Smith County’s first ever Probate Auditor, Lynn McGinnis, will be wrapping up a more than three-decade-long career at the end of December.
Lynn was hired in 1983, by then County Clerk Mary Morris. Although Lynn was 19 years old when she applied for the county job, she grew up in and around the courthouse.
Lynn’s father, Roland “Larry” Matthews, was an attorney, and Lynn accompanied him many times on trips to the county seat. Every Christmas season, Lynn would go with her mother, Annette, and little brother, Lawrence, to help Matthews deliver beautiful handmade cookie trays to the County Clerk and District Clerk’s offices.
As her Dad’s “Saturday morning girl” at his law office in Troup, Lynn was no stranger to the courthouse when she walked in one day and applied for the position of deputy probate clerk. Under the watchful eye of Ms. Morris, Lynn learned the workings of the clerk’s office, specifically the probate section.
After serving for several years under the county clerk, in 1989, then County Judge Larry Craig created a position in the County Court for a probate auditor. Aware of Lynn’s experience in probate law, Judge Craig, with Ms. Morris’ blessing, asked Lynn to fill the new spot. Since there had never been a probate auditor for the County Court before, Judge Craig simply told Lynn to “handle it.” And that she did.
Lynn honed her new skills by attending several college courses and countless continuing legal education courses and earned her Certified Paralegal certification.
Since then, Lynn has been instrumental in the success of the Smith County Court. She has streamlined many of the processes, resulting in a reduced overall budget for the County Court.
Lynn has mentored many other legal assistants and has been very active in the Tyler Area Association of Legal Professionals, prompting her peers to name her the TAALP Legal Professional of the Year in 2004. Lynn was also recognized by the Tyler Junior College Legal Assistant Program for giving several probate-related lectures and courthouse tours to many of the programs’ classes.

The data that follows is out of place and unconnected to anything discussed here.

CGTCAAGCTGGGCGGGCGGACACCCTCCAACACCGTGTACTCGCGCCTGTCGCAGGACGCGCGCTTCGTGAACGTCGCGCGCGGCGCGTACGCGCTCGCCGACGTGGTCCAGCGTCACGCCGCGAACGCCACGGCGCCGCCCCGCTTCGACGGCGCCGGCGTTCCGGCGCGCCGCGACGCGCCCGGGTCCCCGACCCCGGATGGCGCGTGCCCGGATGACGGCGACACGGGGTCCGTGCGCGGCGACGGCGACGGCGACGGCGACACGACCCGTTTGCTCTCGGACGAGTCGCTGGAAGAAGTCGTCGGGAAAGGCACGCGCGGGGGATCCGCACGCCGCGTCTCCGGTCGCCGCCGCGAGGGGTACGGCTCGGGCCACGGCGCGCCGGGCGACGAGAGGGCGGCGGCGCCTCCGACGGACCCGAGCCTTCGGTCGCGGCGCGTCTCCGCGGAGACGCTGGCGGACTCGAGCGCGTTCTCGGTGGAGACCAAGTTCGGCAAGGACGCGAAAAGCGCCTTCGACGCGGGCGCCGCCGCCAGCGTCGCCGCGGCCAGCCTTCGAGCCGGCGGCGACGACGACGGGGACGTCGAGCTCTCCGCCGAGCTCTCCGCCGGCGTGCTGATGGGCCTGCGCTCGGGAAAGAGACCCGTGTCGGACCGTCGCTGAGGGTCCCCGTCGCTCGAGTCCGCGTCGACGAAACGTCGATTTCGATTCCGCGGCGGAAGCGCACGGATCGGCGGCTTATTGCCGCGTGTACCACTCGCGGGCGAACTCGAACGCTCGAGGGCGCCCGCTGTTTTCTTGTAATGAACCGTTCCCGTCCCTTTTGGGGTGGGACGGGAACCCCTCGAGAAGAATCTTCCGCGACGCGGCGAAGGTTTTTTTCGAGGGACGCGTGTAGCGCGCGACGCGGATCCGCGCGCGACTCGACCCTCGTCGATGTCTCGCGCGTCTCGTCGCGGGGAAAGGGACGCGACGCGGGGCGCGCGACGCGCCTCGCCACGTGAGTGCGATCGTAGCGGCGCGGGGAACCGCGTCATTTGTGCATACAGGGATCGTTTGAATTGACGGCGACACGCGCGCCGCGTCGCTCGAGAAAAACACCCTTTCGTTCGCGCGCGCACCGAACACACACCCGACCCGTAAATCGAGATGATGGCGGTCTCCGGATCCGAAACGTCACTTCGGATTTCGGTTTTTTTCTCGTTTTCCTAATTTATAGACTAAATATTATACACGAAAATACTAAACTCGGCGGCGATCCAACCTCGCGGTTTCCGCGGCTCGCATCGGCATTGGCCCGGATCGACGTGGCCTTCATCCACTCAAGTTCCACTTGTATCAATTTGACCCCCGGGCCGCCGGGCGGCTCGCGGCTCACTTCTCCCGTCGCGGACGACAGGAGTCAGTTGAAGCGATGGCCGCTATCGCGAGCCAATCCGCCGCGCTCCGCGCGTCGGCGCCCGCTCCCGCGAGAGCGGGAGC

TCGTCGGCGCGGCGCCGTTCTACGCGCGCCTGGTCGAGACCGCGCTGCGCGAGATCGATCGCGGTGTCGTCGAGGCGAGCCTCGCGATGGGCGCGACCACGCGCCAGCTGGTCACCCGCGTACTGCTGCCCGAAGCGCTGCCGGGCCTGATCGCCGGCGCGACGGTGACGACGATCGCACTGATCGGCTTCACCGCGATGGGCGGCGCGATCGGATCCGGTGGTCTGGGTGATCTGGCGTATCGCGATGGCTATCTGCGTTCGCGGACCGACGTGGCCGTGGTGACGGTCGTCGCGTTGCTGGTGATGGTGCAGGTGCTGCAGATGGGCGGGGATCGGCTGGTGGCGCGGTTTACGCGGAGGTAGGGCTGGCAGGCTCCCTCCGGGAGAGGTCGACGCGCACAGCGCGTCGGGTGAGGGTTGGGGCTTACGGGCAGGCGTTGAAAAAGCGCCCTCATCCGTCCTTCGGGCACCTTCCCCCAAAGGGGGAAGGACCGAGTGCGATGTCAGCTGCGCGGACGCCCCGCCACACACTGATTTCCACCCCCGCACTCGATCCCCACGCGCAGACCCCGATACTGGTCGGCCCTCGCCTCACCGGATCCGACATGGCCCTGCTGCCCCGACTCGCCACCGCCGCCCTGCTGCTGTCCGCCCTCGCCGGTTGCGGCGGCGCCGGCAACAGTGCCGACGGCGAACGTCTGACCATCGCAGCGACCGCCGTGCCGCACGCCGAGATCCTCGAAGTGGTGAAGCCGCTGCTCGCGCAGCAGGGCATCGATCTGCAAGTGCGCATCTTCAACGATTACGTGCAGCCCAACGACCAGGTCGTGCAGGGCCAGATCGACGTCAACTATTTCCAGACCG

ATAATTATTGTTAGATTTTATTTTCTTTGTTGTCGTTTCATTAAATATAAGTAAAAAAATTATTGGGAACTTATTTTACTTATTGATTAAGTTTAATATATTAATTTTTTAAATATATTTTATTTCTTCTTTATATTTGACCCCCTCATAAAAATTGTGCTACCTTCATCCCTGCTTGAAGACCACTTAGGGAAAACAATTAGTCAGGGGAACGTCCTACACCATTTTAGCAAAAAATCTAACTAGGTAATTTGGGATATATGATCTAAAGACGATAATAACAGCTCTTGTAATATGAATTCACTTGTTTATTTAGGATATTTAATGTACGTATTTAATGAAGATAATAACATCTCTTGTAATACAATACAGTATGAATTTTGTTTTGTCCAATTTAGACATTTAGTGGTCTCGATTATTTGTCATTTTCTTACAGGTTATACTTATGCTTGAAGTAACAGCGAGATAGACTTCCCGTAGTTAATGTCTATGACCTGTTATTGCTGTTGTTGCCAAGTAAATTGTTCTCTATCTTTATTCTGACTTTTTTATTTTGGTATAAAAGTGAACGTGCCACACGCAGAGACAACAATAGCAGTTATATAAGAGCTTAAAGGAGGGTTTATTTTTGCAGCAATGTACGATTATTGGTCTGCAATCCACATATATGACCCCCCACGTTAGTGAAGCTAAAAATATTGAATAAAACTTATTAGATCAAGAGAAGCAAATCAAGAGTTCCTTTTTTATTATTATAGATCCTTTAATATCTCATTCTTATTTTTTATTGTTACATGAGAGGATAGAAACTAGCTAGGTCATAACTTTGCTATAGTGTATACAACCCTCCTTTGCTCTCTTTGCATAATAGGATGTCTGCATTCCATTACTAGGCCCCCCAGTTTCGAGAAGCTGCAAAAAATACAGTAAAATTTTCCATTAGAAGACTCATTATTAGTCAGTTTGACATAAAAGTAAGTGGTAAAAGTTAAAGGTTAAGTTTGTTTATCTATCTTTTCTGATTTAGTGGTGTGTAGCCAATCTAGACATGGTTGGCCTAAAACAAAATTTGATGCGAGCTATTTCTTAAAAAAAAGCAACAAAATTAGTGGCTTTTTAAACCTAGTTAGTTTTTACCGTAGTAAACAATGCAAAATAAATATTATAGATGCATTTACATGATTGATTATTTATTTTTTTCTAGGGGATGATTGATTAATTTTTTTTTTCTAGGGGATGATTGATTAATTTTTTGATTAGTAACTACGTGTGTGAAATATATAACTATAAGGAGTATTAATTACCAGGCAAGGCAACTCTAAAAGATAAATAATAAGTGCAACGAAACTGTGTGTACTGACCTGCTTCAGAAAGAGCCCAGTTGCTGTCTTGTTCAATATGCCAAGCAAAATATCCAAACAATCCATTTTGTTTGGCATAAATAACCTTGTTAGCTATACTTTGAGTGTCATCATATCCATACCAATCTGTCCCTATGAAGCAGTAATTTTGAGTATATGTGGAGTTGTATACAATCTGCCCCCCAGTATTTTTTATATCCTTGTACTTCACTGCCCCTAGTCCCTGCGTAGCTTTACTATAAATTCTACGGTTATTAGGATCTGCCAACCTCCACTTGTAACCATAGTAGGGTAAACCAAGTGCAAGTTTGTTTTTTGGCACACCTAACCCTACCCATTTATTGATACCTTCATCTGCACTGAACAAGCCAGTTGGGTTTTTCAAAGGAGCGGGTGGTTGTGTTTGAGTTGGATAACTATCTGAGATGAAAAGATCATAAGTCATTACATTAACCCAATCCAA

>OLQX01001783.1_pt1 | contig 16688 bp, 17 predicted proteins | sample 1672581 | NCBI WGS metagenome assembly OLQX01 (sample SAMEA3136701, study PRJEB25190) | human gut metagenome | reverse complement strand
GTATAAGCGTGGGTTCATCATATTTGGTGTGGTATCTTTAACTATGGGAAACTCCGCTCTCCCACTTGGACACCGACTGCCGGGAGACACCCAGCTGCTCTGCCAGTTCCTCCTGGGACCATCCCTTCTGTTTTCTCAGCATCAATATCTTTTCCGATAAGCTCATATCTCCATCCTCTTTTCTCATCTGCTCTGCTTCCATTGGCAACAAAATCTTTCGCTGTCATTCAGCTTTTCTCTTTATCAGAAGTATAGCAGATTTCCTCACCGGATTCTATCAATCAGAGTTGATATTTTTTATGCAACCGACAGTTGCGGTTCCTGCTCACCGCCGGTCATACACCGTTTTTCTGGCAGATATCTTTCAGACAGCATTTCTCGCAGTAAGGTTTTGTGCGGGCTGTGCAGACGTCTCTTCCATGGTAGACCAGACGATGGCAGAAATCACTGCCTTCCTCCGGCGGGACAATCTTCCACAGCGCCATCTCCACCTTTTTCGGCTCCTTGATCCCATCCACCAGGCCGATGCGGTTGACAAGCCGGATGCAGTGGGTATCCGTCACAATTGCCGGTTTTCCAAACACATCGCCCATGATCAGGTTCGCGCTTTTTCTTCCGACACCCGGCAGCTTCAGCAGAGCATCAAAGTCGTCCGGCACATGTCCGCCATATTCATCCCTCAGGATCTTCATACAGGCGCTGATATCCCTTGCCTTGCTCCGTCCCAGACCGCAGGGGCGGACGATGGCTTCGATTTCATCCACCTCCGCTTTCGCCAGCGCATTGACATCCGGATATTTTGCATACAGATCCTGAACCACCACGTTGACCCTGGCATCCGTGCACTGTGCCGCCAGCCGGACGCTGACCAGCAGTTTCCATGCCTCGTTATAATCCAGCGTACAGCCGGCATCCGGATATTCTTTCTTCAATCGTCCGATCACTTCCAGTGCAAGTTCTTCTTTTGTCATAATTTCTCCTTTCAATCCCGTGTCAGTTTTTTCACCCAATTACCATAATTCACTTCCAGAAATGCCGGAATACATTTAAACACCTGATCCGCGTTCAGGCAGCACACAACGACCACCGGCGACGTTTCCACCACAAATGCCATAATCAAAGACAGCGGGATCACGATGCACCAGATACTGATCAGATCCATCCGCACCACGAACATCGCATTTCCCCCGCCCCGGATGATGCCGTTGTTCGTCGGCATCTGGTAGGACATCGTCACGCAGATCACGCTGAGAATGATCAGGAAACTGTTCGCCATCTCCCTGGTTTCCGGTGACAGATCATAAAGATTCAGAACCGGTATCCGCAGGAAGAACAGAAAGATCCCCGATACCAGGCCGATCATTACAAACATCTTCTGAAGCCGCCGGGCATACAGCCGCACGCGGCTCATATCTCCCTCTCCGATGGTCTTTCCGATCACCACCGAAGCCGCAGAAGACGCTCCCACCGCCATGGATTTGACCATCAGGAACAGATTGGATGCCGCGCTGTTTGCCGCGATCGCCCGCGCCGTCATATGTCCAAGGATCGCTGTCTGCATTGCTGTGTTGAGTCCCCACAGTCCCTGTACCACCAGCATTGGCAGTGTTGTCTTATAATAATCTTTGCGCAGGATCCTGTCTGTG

Throughout the years, Lynn has been called upon by countless members of the legal community in Smith County and across Texas for assistance in dealing with the sometimes complicated processes of bringing a probate matter before the court.
She was instrumental in the success of numerous ad litem attorney seminars conducted for the Smith County Bar Association. The legal community recognized and honored Lynn’s ever helpful approach in 2005, when the Smith County Bar Association presented her with its distinguished Liberty Bell Award.
During her career, Lynn has worked for six county court judges -- the Hon. Bob Hayes, Hon. Randall Rogers, Hon. Larry Craig, Hon. Becky Dempsey, Hon. Joel P. Baker, and the Honorable Nathanial Moran. Each of these jurists brought their own style to the court, and Lynn adapted to each one in stride.
She has always appreciated all of the county judges who had the confidence in her ability to run an efficient, cost-effective court operation, and for giving her relatively free rein to sculpt the workings of the court into the well-oiled machine she leaves behind as a big part of her legacy.